If you’ve been a longtime fan of R&B music, there’s a chance you may have heard of Dayton. Dayton was one of a handful of R&B acts based within 50 miles of it’s namesake Dayton, Ohio who from the late ’70s to mid ’80s formed a musical empire that rivaled Minneapolis for R&B supremacy. The region never developed the consolidated musical image Minneapolis-St. Paul had, but whatever exposure it lacked, it more than made up for with diversity. The sounds coming out of the region were certainly more accessible and just as varied as that coming from Prince’s empire.
So its understandable if you’d never heard of Chris Jones and company. Like evil sisters going to the ball, Ohio Players, Slave, Zapp and others would go off to big time fame and fortune, leaving Dayton behind. It’s quite common to hear samples taken from alumni of the Ohio funk scene, but it takes a DJ who’s done his homework to uncover the hidden gems of Dayton. Despite a legacy of deep and often funky grooves, Dayton’s sphere of influence would stay confined to those old enough to remember the band when they were active back in the day.
Dayton did have some success with the singles “Cutie Pie” and “Hot Fun in the Summertime” from earlier albums, but they were mostly forgotten beyond their loyal R&B audience. Besides, record companies saw this as disposable music. Poor distribution and promotion were just part of the game for many R&B artists circa 1982.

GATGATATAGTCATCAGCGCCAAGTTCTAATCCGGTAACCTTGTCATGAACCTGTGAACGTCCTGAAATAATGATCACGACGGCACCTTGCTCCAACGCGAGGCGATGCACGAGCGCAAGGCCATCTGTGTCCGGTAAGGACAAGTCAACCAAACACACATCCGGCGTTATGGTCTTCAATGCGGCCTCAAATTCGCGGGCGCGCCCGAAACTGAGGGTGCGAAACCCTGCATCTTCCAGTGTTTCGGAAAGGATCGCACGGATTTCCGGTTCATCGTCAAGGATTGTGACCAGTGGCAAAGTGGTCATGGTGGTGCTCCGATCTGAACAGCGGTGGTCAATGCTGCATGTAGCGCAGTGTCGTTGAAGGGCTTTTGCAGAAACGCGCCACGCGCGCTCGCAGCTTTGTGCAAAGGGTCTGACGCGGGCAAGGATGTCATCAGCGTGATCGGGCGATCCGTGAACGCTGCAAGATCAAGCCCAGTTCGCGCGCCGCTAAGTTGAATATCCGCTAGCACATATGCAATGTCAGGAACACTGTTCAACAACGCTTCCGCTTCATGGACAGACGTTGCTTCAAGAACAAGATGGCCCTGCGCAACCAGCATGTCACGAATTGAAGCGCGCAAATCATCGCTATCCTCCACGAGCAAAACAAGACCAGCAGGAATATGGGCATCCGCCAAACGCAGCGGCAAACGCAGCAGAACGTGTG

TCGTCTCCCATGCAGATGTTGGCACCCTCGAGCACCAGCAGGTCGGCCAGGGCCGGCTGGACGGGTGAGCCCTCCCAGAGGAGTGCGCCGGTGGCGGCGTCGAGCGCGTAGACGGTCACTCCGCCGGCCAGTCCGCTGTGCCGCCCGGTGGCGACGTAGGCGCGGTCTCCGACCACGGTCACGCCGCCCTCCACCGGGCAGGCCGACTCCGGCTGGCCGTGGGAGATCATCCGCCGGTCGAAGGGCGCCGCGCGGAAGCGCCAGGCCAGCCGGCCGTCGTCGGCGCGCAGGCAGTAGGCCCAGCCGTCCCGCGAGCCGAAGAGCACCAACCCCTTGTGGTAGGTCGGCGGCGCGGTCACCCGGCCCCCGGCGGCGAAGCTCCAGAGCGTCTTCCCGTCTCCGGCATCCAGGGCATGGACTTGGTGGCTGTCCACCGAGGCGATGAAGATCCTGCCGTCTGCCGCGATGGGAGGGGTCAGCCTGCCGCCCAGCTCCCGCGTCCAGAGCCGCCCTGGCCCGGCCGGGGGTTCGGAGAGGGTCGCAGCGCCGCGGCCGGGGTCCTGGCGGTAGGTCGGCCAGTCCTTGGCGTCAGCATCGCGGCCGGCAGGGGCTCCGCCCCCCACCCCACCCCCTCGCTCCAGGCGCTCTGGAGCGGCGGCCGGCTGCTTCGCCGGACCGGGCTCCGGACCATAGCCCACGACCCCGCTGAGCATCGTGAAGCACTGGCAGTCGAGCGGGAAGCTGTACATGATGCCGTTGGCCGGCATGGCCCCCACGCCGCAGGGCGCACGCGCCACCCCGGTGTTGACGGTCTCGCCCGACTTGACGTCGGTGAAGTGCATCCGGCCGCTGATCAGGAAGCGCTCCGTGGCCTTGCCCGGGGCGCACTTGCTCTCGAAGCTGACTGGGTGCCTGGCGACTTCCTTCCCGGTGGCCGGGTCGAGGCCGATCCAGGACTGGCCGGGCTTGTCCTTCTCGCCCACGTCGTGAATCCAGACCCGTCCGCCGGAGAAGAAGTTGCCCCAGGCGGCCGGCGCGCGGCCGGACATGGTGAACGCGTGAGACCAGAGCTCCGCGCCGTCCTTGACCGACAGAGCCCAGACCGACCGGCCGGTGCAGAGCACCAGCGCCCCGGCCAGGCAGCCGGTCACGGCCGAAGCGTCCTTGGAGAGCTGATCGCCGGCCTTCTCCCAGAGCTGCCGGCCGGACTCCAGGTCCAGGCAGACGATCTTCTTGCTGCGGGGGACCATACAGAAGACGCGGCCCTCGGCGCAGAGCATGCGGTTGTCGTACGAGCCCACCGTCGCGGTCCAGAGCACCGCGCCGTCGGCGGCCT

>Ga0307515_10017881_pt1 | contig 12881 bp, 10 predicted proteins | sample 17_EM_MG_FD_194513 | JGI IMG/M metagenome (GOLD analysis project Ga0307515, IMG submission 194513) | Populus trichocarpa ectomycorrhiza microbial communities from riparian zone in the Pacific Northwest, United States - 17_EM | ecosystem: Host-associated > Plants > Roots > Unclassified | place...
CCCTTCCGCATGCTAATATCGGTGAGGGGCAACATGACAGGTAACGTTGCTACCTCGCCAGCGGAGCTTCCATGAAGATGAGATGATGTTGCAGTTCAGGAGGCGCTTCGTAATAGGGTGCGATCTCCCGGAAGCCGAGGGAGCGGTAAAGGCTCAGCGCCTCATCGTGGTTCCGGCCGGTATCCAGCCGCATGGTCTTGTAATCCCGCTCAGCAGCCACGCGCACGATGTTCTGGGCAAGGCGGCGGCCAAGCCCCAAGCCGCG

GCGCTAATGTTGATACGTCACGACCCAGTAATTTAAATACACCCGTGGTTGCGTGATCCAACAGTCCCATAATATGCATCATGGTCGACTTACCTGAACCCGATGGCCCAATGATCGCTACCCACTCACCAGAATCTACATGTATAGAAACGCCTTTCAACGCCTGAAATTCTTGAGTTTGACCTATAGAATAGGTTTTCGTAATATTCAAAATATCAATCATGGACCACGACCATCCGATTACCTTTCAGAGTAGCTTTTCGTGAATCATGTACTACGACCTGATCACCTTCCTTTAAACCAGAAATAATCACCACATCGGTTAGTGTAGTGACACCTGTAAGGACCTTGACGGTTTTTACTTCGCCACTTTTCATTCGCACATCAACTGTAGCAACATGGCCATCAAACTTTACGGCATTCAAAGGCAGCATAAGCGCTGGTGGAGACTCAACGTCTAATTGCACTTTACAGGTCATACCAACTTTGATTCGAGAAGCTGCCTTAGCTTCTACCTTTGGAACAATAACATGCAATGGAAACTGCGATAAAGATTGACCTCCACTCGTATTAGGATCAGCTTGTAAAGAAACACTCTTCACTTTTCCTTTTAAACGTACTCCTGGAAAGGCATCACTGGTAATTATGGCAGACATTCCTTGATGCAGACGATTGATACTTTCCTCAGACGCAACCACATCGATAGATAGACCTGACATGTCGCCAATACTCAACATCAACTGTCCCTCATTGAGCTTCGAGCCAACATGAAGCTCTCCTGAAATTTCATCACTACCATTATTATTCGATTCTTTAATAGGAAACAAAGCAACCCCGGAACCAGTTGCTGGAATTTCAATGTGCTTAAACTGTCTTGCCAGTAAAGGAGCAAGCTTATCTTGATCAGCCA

The move to Capitol records and the release of Feel the Music sounded like it would be the band’s big breakout, possibly even beyond the confines of the R&B ghetto. Produced by Rahni Harris and Zapp’s Rodger Troutman, Feel the Music was the most polished and well structured of all Dayton’s albums.
The sound of warm analog synths and bouncy bass lines framed bright and happy songs. The relaxed nature of ‘It Must Be Love” won over U.S. listeners as it was the only single here. In England the band’s fortunes were much better. “The Sound of the Music”, one of 1983’s best dance songs was a joyous, brassy romp with a funky fluid bass line and a chorus that sounded so much like Earth Wind and Fire, that I assumed it was their song until I discovered the album for myself.
Sadly, only a few of Feel the Music‘s 9 tracks ever got airplay in America. In England “The Sound of the Music” was a huge dance hit and eventually spilled over into America’s clubs. By that time Capitol must have given up on Dayton because the album pressings stopped shortly after 1983. In 1992 the only CD pressing happened in Japan of all places and remains the only digital physical media version to date.
The rarity of Feel the Music has inflated the price to the point that the curious may not be willing to pay the over $30 asking price on Ebay or Amazon. Hopefully as more people become aware or feel the need to reminisce, Capitol will release a remastered version of this nearly forgotten classic.